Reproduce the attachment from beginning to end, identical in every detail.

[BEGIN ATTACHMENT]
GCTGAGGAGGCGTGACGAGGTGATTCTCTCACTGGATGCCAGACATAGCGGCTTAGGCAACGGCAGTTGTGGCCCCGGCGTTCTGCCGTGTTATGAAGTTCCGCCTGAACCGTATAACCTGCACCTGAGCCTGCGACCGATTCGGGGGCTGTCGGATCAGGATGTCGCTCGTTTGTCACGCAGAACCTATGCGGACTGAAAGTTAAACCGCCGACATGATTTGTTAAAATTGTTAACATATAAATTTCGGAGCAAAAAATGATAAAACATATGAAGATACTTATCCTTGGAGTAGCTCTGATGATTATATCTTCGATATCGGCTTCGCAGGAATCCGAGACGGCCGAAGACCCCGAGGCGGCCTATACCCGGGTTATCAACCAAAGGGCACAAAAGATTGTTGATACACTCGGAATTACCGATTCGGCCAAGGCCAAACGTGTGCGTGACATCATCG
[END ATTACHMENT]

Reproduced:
GCTGAGGAGGCGTGACGAGGTGATTCTCTCACTGGATGCCAGACATAGCGGCTTAGGCAACGGCAGTTGTGGCCCCGGCGTTCTGCCGTGTTATGAAGTTCCGCCTGAACCGTATAACCTGCACCTGAGCCTGCGACCGATTCGGGGGCTGTCGGATCAGGATGTCGCTCGTTTGTCACGCAGAACCTATGCGGACTGAAAGTTAAACCGCCGACATGATTTGTTAAAATTGTTAACATATAAATTTCGGAGCAAAAAATGATAAAACATATGAAGATACTTATCCTTGGAGTAGCTCTGATGATTATATCTTCGATATCGGCTTCGCAGGAATCCGAGACGGCCGAAGACCCCGAGGCGGCCTATACCCGGGTTATCAACCAAAGGGCACAAAAGATTGTTGATACACTCGGAATTACCGATTCGGCCAAGGCCAAACGTGTGCGTGACATCATCG